In March of 1963, the prison officially closed, ending the island’s chapter as an infamous federal penitentiary. Six years after Alcatraz’s prison was closed, Richard Oakes led a group of approximately eighty Native American activists from various tribes, who named themselves the Indians of All Tribes, in occupying the island for nineteen months, starting on November 20, 1969. The Indians of All Tribes wanted to draw attention to the injustices directed at Native Americans throughout American history, specifically protesting government policies that acted to terminate Native American tribes. In order to draw attention to their cause, the Indians of All Tribes painted graffiti slogans on prison walls, prison doors, and the water tower—some of which were restored for visitors to view today, such as the water tower, pictured below. The federal government initially rejected the Indians of All Tribes’ occupation of Alcatraz, and attempted to force the group to vacate the premises by placing barricades around the island. These barricades proved ineffective, but authorities continued to insist upon the group’s departure from the island. Over the nineteen-month occupation, the Indians of All Tribes struggled to remain a cohesive organization, as members within the group struggled for power over one another.
By 1971, President Nixon and his administration became fed up with the Indians of All Tribes’ movement, and began developing a more active removal plan to end the occupation. On June 10, 1971, federal marshals and FBI agents stormed the island and removed the Indians of All Tribes from Alcatraz, ending the occupation. While the U.S. government failed to meet the specific demands of the Indians of All Tribes during the island’s occupation, the official government policy of terminating American Indian tribes eventually changed, and now a policy of Indian self-determination is in place.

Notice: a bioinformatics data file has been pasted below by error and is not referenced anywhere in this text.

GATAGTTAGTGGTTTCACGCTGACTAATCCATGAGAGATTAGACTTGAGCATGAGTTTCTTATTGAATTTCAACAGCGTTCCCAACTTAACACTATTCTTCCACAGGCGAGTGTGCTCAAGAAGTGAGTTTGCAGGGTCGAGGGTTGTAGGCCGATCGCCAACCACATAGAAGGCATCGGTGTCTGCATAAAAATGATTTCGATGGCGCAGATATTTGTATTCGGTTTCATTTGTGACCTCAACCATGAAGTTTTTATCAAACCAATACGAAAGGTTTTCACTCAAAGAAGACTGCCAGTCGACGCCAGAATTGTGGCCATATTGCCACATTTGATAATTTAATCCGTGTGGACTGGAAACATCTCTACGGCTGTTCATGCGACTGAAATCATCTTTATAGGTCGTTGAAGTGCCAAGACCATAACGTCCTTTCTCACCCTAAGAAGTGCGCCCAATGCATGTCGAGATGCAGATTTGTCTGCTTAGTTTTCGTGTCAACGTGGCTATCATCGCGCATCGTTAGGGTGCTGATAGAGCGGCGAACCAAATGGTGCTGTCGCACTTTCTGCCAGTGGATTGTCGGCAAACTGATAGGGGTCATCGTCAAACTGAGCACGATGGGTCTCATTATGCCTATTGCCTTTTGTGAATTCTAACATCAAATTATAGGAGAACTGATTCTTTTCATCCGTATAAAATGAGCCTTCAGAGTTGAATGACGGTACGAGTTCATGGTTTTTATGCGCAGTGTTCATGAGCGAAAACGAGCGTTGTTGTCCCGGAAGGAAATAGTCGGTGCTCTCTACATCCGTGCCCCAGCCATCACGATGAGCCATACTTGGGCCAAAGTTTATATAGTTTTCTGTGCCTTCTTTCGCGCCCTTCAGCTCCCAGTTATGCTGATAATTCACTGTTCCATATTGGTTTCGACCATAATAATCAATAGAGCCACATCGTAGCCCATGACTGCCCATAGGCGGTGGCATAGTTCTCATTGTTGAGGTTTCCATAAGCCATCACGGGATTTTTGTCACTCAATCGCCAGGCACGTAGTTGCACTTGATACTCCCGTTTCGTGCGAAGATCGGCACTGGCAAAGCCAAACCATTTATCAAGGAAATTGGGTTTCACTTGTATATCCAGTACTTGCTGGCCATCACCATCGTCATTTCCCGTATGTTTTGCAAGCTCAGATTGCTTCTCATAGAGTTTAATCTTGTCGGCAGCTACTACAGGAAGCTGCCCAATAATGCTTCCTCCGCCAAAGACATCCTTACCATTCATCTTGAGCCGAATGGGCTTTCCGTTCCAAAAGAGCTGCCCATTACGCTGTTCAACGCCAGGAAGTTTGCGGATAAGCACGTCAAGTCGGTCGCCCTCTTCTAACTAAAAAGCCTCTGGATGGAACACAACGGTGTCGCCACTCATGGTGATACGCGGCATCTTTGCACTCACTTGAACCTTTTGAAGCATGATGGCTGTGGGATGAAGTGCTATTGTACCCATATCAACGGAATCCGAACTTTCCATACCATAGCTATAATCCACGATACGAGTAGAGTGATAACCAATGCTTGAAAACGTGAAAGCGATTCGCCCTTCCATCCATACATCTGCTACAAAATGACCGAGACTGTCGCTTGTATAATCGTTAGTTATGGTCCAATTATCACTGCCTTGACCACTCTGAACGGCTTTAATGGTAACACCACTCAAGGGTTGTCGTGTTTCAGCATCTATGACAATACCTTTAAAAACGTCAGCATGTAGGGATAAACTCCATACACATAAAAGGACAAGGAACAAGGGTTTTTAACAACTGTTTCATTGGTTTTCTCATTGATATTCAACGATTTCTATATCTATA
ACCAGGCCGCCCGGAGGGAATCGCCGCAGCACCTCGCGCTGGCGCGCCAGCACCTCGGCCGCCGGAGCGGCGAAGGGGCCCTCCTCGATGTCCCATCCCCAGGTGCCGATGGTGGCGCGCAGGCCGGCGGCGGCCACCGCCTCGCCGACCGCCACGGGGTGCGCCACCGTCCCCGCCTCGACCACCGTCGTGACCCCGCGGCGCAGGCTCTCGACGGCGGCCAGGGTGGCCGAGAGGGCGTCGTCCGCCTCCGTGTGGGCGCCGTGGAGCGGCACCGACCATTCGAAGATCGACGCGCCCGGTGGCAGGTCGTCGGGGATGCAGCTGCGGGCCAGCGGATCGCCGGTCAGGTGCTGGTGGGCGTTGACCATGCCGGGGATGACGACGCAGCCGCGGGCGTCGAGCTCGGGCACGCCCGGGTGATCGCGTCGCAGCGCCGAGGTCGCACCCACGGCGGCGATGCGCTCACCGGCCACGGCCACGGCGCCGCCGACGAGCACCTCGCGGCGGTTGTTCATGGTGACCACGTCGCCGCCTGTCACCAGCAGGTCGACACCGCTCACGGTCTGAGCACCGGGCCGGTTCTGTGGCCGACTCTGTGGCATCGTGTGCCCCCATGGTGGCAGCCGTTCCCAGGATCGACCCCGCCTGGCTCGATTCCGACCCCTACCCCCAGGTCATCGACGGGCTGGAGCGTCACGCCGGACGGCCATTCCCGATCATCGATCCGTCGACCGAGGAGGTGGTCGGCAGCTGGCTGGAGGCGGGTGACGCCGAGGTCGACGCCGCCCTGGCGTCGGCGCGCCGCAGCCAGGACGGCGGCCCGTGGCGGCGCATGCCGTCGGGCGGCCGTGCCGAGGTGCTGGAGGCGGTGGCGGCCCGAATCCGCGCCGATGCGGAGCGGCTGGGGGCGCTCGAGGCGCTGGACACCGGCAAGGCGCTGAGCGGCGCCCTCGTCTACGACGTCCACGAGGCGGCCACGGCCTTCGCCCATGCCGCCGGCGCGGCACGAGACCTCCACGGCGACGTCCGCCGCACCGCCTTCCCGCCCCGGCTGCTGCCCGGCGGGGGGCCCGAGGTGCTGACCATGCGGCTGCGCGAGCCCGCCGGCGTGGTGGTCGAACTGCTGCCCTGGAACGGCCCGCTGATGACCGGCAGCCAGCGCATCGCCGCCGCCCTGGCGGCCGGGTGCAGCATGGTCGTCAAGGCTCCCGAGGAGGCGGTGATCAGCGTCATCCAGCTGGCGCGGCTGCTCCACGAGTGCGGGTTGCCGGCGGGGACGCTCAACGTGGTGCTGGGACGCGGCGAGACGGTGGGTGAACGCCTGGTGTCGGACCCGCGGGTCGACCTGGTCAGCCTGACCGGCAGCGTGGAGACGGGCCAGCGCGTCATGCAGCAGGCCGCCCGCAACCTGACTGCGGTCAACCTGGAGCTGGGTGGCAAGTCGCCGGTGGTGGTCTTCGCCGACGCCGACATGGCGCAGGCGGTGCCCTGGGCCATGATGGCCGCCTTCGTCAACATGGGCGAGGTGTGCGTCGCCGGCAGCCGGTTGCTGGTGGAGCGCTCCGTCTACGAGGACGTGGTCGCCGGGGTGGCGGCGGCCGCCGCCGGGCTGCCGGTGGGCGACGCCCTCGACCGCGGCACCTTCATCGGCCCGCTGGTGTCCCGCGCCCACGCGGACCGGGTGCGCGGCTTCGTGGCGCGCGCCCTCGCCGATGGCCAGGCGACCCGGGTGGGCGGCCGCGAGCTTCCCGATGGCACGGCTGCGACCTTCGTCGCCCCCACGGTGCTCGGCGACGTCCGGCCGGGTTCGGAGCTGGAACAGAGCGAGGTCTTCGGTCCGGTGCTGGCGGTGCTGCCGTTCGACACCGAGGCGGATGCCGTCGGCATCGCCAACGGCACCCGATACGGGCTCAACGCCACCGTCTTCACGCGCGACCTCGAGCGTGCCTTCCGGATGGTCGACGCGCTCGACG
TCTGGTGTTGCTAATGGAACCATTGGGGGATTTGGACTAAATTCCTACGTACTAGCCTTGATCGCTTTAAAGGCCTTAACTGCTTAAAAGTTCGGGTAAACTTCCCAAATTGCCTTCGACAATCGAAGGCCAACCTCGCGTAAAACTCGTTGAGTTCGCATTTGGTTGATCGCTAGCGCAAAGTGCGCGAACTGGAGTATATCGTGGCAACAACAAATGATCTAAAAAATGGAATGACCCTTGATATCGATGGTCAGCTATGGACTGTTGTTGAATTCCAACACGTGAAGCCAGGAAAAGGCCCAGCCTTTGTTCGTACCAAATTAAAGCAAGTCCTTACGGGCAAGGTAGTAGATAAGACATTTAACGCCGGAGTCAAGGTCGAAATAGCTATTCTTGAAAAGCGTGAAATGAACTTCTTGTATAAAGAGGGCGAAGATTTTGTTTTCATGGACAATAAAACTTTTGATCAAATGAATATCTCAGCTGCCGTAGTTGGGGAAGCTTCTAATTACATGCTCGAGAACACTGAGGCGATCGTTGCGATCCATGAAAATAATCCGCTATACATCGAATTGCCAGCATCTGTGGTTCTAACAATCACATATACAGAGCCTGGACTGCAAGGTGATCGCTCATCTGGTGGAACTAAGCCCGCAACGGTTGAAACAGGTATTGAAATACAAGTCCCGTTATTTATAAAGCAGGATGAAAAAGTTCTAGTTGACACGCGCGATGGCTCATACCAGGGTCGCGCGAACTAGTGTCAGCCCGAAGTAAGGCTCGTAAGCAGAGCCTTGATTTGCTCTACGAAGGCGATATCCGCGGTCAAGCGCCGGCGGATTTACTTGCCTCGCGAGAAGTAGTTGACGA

This interpretive project is an iPhone/Android web-based application that allows visitors to collect text, audio, and pictures and post them to the shared forum. Conceptually it is a crowd-sourced model for collecting text, audio, and images generated by users at the physical locations. The content is user-moderated and will be accessible via application or web. An important aspect of this interpretive project is the multiple media incorporated into the app; ideally, being at a certain location would trigger the app to prompt the user to view previous users’ posts. Signage and push-notifications will prompt the user to contribute to the web-forum through picture or video capture, text posts, or audio recordings.
The themes of our project include living history, expression and performance, and free speech and anti-censorship movements; the concept of this app as a public forum for expression and digital performance (through video, photos, audio, and text) allows people to share their experiences in a less traditional manner across time. The ability of users to scroll through time on the app to view the content provided for their location allows them to occupy multiple times in history. The app also allows users to view historic photos, videos, audio clips, and text specific to the location, as well as add their own photos, etc., to the app’s “archive”. In addition to this, the app allows anyone with a smart phone or web access to view, contribute, and provide feedback on the content available. One of the primary audiences is teenagers and young adults, who nearly all own or have access to a smart phone or the web and generally enjoy using social media and crowd sourcing apps. However, due to the nature of the app’s attention to expression and performance, the content and contribution aspects are accessible and inviting to people of all ages. Stakeholders, including poets, writers, local artists, and aspiring artists will all find content of interest to them, in addition to having the ability to contribute their own thoughts and artistic material.